Nautilus-image-converter: Resize images by right clicking.

Cheese: Webcam application much like Photo Booth on OS X.

From there I head  on over to to grab Songbird and Ubuntu Tweak the go off and download Opera & Dropbox from their respective sites. Assuming Firefox is saving your downloads to ~/Downloads, I install them all with two commands.

cd Downloads/

sudo dpkg -i *.deb (this tells the Ubuntu to unpack all .deb files)


sudo apt-get install -f (to fix dependency issues with Ubuntu Tweak)

Lets run through the apps again: 😉

Songbird: Is a cross platform music manager based on Mozilla. I use it mostly for streaming Shoutcast but it has some great library features built in and is expandable with extensions just like Firefox

Ubuntu Tweak: Basically helps you install packages and if enabled set up some of Compiz’s features in additon to setting default user paths and desktop icons. It’s a nice little app, sort of the modern day Automatic

Opera: Just another web browser

Dropbox: This an awesome cross platform sync tool. I’ve got a premium account and use it to sync and files across all my computers that aren’t confidential. I really cannot say enough good about Dropbox, give it a try.

There you have it with my internet connection I normally get all this installed and have a system ready to go within less than an hour. What do you install first with Ubuntu? Leave any questions in the comments please.


How To Find the appdata Folder in Windows

The appdata folder on windows is just what it sounds like. It’s a folder that stores application data for some programs. Most programs store some of their application data in the registry and some of it in appdata folder. Your appdata folder is an important folder to back up in case of a computer crash or if you choose to upgrade or install Windows.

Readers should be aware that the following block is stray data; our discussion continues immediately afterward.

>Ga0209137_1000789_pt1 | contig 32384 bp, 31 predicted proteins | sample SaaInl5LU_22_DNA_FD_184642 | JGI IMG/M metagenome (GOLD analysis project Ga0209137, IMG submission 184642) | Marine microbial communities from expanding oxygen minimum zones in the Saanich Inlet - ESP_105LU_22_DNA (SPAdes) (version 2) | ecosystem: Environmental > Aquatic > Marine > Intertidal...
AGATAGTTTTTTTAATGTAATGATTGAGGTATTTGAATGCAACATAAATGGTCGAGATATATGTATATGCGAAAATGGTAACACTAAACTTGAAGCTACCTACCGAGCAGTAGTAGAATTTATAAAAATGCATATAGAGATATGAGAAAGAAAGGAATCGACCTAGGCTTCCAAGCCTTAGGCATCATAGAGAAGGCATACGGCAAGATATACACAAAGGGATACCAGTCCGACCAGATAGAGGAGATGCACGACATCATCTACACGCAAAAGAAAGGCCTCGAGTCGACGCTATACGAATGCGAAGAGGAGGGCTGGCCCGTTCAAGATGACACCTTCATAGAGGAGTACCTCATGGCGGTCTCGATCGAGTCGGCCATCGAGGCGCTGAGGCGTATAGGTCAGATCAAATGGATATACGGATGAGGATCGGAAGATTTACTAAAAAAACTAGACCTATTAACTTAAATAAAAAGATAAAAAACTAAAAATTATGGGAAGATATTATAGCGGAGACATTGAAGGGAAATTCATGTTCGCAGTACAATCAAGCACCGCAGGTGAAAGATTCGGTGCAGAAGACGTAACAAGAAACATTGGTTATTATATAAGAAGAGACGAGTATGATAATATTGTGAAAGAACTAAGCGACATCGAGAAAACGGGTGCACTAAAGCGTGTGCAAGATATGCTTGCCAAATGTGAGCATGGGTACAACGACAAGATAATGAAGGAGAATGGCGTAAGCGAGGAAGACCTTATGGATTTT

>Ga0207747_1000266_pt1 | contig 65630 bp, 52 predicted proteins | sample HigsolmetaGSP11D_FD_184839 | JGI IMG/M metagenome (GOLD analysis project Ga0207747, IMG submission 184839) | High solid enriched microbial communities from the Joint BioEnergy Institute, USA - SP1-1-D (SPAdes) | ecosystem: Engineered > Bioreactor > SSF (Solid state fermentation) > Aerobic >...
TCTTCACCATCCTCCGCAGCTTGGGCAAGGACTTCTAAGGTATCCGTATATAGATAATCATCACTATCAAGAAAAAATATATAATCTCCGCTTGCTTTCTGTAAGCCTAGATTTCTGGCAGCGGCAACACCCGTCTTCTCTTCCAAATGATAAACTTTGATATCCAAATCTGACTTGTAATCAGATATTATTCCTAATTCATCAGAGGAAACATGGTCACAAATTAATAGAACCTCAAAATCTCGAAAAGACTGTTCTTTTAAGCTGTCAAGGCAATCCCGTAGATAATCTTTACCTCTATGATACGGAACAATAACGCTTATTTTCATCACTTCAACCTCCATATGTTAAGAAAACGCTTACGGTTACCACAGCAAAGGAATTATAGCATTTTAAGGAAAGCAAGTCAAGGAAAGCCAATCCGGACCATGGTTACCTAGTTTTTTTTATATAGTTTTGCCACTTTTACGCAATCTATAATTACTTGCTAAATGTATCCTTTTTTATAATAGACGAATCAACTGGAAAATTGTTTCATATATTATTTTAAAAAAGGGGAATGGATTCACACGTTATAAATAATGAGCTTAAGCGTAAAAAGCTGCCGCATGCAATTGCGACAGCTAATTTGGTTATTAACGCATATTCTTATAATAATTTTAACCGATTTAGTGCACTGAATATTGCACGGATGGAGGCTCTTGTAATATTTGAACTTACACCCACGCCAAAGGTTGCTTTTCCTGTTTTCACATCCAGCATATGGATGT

To get to your appdata folder:

Windows XP: You can find the appdata folder by navigating to it in Explorer under XP.  First Show Hidden Files and Folders then go to My Computer > C:\ > Documents and Settings > <User Name*> > Application Data > Roaming

*Replace <User Name> with your actual user name

Windows 7/Vista: It’s as simple as typing %appdata% and pressing enter into your start menu search box.


How To Show Hidden Files in Windows Explorer

In order to get at certain folders and files within Windows you will need to show hidden files and folders.

In Windows XP:

Open My Computer and click on Tools > Folder Options > Click on the View tab > and select Show Hidden Files and Folders

Show Hidden Files and Folders XP

On Windows Vista/ 7:

Same process just a different naming convention.

Computer > Organize > Folder and Search Options > View Tab > Check ‘Show Hidden Files and Folders

Show Hidden Files Vista